Merlin Organics was founded in 2011 with the mission of restoring soils with regenerative systems that create healthier landscapes. We transform landscapes by replacing conventional chemical fertilizers and pesticides with biology-based organic programs.
Our programs reduce water use, eliminate nitrogen runoff and groundwater pollution, increase ecosystem health and disease resistance, sequester more carbon, and cost less than conventional, chemical-based programs.
We design and implement organic and regenerative landscape management programs for municipalities, schools and universities, commercial campuses, and institutional and private gardens. Projects commonly include training of a client’s in-house staff, which enables them to manage the program themselves. Merlin typically provides ongoing monitoring and continuous program improvement to ensure achievement of program goals.
Merlin provides ecological master planning to municipalities that can transform public spaces into safe, healthy environments that are managed sustainably and economically. We’re accustomed to working with all stakeholders in a large project — not just the design/construction team, but also site owners, users, neighbors, managers, and regulators.
Merlin designs and develops closed-loop systems that capture and reuse a site’s own organic waste to build its soil, curtail landfill disposal, and reduce costs’from on-site composting and vermicomposting systems to production and application of soil amendments that build and sustain soil and plant health.
Sure, we provide lab biological, chemical, and physical analysis of soil and plants. But what really fires us up? Working with clients to innovate solutions to their unique problems — things like new organic/biological treatments, novel cultural practices, and tailored systems and processes that address the unique needs of a site’s microclimate.
Merlin Organics was engaged by St. John's School to serve as a consultant on this project, which included constructing a new building and a 100% organic green space. Merlin joined the team of architects, engineers, and contractors to design the landscape’s drainage system and soils, specify and source the turfgrass species and variety, supervise installation, develop the maintenance program, and provide ongoing monitoring to ensure success.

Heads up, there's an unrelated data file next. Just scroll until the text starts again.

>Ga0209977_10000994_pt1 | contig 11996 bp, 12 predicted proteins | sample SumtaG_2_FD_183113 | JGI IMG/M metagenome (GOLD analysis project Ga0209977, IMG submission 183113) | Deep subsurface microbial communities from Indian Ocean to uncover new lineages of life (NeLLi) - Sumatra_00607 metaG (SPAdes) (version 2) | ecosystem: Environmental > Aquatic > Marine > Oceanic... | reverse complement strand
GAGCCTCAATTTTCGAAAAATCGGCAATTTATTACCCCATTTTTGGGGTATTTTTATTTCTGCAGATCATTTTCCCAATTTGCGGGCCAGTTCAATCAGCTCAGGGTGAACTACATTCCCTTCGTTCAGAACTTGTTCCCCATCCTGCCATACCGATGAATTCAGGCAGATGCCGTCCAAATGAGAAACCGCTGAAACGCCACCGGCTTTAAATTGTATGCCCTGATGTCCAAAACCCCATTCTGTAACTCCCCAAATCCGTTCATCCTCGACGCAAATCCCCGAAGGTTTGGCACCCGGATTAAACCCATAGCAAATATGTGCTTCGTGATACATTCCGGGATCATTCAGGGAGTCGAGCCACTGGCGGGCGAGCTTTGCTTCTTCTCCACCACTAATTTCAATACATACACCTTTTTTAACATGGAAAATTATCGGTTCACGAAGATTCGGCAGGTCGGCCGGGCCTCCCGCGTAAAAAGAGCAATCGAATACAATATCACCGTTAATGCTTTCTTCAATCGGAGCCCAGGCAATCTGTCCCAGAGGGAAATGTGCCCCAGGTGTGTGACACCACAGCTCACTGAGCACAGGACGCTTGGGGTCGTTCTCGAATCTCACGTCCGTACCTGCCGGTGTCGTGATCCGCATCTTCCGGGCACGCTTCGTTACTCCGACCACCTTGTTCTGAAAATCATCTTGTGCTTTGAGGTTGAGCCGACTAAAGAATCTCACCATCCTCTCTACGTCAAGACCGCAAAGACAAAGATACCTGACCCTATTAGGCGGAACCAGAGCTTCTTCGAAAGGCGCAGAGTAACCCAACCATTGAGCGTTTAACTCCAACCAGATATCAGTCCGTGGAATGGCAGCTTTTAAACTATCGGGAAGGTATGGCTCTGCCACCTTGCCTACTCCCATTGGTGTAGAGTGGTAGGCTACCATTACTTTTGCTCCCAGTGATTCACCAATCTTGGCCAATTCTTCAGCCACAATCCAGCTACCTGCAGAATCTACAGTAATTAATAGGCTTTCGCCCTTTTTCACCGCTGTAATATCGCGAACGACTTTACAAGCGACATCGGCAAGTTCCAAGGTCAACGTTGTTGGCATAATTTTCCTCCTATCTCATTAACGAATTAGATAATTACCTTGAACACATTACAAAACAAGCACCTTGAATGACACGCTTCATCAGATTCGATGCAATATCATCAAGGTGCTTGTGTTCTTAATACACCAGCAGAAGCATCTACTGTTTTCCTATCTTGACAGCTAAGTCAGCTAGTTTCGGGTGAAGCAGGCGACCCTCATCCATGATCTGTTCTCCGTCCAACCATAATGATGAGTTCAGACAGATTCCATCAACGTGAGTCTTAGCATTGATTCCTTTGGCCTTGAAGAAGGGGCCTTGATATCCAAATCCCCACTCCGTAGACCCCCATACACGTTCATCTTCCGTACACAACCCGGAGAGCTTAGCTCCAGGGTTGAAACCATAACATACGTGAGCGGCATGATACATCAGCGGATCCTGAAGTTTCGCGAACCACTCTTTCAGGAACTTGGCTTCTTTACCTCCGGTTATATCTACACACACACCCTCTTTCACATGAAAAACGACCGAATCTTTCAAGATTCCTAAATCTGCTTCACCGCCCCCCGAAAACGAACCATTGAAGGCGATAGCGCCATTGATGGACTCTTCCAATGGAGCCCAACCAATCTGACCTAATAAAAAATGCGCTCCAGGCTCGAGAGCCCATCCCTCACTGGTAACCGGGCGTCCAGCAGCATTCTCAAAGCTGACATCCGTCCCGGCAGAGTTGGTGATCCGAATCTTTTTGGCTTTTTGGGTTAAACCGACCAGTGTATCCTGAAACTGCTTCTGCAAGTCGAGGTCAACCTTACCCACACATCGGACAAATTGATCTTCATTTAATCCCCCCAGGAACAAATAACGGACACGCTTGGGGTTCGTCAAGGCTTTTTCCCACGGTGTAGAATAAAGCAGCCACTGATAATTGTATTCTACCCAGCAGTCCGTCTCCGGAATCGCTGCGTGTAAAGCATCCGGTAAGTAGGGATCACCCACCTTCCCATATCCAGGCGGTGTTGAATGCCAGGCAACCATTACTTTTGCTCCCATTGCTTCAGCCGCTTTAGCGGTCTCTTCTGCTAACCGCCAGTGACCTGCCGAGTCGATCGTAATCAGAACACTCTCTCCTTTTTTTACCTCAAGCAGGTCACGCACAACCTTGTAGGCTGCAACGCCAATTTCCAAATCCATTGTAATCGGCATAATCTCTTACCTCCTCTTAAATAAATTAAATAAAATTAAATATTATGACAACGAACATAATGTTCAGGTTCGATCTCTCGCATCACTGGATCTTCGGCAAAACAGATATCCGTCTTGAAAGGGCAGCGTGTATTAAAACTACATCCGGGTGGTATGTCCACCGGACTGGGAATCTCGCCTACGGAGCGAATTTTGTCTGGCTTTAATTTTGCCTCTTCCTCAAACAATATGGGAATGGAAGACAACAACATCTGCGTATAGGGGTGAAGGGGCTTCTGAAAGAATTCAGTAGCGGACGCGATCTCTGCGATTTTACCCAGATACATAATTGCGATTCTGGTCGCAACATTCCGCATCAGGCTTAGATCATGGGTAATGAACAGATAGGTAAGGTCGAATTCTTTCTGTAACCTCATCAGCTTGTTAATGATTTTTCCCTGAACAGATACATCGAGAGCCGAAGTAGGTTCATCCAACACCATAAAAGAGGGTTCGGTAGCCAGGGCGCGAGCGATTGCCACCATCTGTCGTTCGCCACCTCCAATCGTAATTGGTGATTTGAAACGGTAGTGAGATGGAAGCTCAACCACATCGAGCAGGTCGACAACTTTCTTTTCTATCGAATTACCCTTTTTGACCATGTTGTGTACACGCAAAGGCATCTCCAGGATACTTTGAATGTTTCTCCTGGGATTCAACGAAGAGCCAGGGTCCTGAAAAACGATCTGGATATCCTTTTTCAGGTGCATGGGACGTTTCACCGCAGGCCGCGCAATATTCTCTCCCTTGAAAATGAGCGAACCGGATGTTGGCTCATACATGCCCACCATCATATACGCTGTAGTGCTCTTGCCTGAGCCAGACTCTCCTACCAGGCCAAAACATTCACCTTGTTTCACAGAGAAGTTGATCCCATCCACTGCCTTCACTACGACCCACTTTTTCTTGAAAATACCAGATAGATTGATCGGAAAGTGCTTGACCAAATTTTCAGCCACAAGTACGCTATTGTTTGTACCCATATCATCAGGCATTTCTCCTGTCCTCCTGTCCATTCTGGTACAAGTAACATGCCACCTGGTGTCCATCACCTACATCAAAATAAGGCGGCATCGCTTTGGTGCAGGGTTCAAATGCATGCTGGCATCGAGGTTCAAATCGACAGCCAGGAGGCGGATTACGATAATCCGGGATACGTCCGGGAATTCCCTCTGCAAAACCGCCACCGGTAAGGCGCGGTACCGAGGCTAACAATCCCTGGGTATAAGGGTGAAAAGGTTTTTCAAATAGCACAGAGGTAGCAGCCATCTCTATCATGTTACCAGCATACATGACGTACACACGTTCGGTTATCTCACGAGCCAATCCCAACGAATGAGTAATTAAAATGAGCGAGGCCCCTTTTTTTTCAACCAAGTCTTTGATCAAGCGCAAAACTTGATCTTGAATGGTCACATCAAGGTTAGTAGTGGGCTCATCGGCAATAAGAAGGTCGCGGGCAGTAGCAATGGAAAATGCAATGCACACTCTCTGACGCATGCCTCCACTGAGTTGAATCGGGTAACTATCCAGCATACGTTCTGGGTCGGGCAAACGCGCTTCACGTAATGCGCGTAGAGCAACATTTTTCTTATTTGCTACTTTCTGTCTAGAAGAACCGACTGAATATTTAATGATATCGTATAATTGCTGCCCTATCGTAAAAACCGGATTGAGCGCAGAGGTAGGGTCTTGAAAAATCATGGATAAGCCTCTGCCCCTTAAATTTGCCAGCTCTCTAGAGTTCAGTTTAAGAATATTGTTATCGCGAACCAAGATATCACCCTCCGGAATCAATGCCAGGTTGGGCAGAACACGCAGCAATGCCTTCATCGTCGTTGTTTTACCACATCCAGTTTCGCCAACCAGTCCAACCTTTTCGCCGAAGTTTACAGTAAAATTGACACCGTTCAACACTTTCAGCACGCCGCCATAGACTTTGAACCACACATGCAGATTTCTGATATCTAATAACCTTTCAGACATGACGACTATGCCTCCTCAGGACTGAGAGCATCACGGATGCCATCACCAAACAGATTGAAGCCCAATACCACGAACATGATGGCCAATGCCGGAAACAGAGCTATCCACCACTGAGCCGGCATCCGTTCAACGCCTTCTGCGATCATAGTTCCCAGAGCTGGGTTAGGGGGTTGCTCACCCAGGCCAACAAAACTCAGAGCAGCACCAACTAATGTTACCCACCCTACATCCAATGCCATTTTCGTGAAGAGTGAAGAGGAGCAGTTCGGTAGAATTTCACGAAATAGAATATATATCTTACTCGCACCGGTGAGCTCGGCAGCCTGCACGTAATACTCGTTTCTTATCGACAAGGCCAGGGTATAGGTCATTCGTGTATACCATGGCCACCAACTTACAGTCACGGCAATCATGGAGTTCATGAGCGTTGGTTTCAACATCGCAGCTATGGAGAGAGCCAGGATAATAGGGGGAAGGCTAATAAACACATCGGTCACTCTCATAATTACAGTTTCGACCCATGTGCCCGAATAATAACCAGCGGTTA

In a desert climate that rarely sees an inch of rain in a given month, Merlin helped one of the country’s leading research universities create a safer campus, improve soil health,
and reduce water usage by converting the entire non-athletic campus to organic management.
Stepping into the gardens of this Houston property is like stepping into another world. Immaculately cultivated and maintained, the gardens include lawns, magnolia and crape myrtle groves, a formal rose garden, and innumerable annual and perennial flowers and ornamental shrubs and trees. Merlin Organics developed and implemented an on-site composting operation, working closely with the property’s staff to channel all green waste produced in the gardens and in the kitchen into compost that is, in turn, used in the gardens, simultaneously reducing costs for both ground cover and green-waste disposal. We also designed a program for treating the property, including turf, ornamentals, and trees, with a regimen of organic and biological fertilizers and soil amendments — produced on-site by the garden staff — to build soil and healthy plants.
Dr. Andrew Weil turns to Merlin Organics to provide applications of a custom biological soil amendment to his organic vegetable garden. Our microbe-rich formulation boosts soil fertility, suppresses pathogens, and improves yields.
Using and developing natural systems to enhance soil fertility is the objective of our Turf Response to Aerated Compost Tea (TRACT) Study. In cooperation with leading scientists at the University of Arizona, we—re measuring the response of turfgrass in the arid Southwest U.S. to treatments of our liquid biological formulations.
As part of our ongoing research program, Merlin has engaged in multiple trials at the University of Arizona to study the effects of our biological formulations on soil-borne plant pathogens. The work began in 2010, and two papers have been published in peer-reviewed journals to date: one in Phytopathology in March 2013, and another in Plant and Soil in April 2015.
Above left: Pea seedlings infected with Nectria haematococca and treated with water only (control). Above right: seedlings infected with the same fungus and treated with Merlin’s proprietary aerated compost tea formula. Credit for both photos: Martha Hawes, Ph.D, The University of Arizona.
Any level of biological organization that we examine, from DNA up to the most complex systems, shows the capacity for self-diagnosis, for removal of damaged structure, for regeneration of new structure.
We now know that many plants can settle their own territorial disputes, adjust the pH of the soil, commission their own fertilizer, and order up pesticides when they need them—in other words, the plants are duplicating gardeners’ efforts more effectively and at a lower cost.
The first rule of sustainability is to align with natural forces, or at least not try to defy them.
We are all stewards of the land, and as such, we serve and are served by all the living things that it sustains.
PO Box 64995
Desert Hills Station
Tucson, AZ 85728
Phone: (520) 477 1186